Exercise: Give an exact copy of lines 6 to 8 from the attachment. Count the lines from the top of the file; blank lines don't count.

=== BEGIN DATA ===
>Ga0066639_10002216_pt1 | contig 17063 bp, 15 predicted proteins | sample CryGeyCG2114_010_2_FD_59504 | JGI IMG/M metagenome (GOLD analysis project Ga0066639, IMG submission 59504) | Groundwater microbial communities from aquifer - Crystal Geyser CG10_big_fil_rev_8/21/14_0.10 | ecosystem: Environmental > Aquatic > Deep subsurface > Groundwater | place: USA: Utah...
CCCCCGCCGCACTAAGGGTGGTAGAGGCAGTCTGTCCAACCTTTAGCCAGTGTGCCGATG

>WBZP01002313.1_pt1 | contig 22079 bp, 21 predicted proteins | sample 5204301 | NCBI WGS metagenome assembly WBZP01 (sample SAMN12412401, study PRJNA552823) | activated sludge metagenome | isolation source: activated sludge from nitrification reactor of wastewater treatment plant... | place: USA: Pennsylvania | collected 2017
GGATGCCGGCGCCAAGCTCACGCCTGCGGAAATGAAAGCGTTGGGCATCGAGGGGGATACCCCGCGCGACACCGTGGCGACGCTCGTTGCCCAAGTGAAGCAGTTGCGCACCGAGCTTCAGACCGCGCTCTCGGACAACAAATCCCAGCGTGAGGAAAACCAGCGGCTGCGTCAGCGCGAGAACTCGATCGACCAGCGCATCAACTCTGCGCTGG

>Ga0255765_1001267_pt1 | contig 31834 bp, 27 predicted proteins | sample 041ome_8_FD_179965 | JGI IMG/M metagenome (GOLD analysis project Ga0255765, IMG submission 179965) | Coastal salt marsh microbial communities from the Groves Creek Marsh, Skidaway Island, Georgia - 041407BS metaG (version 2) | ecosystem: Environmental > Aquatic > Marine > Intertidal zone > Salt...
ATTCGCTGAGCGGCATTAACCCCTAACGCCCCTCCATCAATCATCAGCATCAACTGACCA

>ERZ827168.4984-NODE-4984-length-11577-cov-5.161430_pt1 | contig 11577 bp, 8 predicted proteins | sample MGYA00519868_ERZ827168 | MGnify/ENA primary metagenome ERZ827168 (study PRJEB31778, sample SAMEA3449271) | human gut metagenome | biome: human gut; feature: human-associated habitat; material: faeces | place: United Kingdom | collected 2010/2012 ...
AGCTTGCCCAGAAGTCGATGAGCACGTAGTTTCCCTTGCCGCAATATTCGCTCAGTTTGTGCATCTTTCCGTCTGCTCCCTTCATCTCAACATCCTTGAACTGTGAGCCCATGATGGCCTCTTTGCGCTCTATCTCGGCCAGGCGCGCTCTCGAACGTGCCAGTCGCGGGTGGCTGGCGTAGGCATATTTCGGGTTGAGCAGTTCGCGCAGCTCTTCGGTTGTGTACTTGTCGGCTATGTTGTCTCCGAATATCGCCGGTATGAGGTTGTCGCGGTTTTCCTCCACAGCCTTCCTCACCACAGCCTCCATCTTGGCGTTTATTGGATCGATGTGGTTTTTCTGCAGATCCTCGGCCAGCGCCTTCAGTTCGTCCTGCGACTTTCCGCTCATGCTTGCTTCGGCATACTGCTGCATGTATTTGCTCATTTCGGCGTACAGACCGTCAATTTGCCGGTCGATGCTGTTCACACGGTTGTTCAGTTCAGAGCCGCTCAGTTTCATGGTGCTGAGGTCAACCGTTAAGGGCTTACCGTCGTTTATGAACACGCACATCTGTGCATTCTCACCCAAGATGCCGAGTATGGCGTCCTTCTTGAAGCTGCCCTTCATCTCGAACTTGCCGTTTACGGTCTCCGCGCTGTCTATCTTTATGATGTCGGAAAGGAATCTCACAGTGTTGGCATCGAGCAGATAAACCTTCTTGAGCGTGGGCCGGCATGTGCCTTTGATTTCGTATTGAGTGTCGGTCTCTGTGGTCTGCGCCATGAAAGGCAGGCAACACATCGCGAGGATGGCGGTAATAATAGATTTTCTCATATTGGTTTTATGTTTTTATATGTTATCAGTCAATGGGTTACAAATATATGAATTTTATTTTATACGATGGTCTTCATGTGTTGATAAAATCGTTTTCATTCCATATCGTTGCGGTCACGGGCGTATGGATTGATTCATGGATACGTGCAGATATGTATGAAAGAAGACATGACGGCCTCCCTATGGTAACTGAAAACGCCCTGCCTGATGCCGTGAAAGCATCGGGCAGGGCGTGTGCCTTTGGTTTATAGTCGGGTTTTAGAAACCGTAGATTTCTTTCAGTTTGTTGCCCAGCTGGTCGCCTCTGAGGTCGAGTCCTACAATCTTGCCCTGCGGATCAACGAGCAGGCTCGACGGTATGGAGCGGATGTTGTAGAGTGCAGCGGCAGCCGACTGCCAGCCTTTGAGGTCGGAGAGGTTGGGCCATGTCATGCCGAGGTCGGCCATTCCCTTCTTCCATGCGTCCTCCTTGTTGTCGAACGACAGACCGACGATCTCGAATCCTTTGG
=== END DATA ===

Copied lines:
ATTCGCTGAGCGGCATTAACCCCTAACGCCCCTCCATCAATCATCAGCATCAACTGACCA

>ERZ827168.4984-NODE-4984-length-11577-cov-5.161430_pt1 | contig 11577 bp, 8 predicted proteins | sample MGYA00519868_ERZ827168 | MGnify/ENA primary metagenome ERZ827168 (study PRJEB31778, sample SAMEA3449271) | human gut metagenome | biome: human gut; feature: human-associated habitat; material: faeces | place: United Kingdom | collected 2010/2012 ...
AGCTTGCCCAGAAGTCGATGAGCACGTAGTTTCCCTTGCCGCAATATTCGCTCAGTTTGTGCATCTTTCCGTCTGCTCCCTTCATCTCAACATCCTTGAACTGTGAGCCCATGATGGCCTCTTTGCGCTCTATCTCGGCCAGGCGCGCTCTCGAACGTGCCAGTCGCGGGTGGCTGGCGTAGGCATATTTCGGGTTGAGCAGTTCGCGCAGCTCTTCGGTTGTGTACTTGTCGGCTATGTTGTCTCCGAATATCGCCGGTATGAGGTTGTCGCGGTTTTCCTCCACAGCCTTCCTCACCACAGCCTCCATCTTGGCGTTTATTGGATCGATGTGGTTTTTCTGCAGATCCTCGGCCAGCGCCTTCAGTTCGTCCTGCGACTTTCCGCTCATGCTTGCTTCGGCATACTGCTGCATGTATTTGCTCATTTCGGCGTACAGACCGTCAATTTGCCGGTCGATGCTGTTCACACGGTTGTTCAGTTCAGAGCCGCTCAGTTTCATGGTGCTGAGGTCAACCGTTAAGGGCTTACCGTCGTTTATGAACACGCACATCTGTGCATTCTCACCCAAGATGCCGAGTATGGCGTCCTTCTTGAAGCTGCCCTTCATCTCGAACTTGCCGTTTACGGTCTCCGCGCTGTCTATCTTTATGATGTCGGAAAGGAATCTCACAGTGTTGGCATCGAGCAGATAAACCTTCTTGAGCGTGGGCCGGCATGTGCCTTTGATTTCGTATTGAGTGTCGGTCTCTGTGGTCTGCGCCATGAAAGGCAGGCAACACATCGCGAGGATGGCGGTAATAATAGATTTTCTCATATTGGTTTTATGTTTTTATATGTTATCAGTCAATGGGTTACAAATATATGAATTTTATTTTATACGATGGTCTTCATGTGTTGATAAAATCGTTTTCATTCCATATCGTTGCGGTCACGGGCGTATGGATTGATTCATGGATACGTGCAGATATGTATGAAAGAAGACATGACGGCCTCCCTATGGTAACTGAAAACGCCCTGCCTGATGCCGTGAAAGCATCGGGCAGGGCGTGTGCCTTTGGTTTATAGTCGGGTTTTAGAAACCGTAGATTTCTTTCAGTTTGTTGCCCAGCTGGTCGCCTCTGAGGTCGAGTCCTACAATCTTGCCCTGCGGATCAACGAGCAGGCTCGACGGTATGGAGCGGATGTTGTAGAGTGCAGCGGCAGCCGACTGCCAGCCTTTGAGGTCGGAGAGGTTGGGCCATGTCATGCCGAGGTCGGCCATTCCCTTCTTCCATGCGTCCTCCTTGTTGTCGAACGACAGACCGACGATCTCGAATCCTTTGG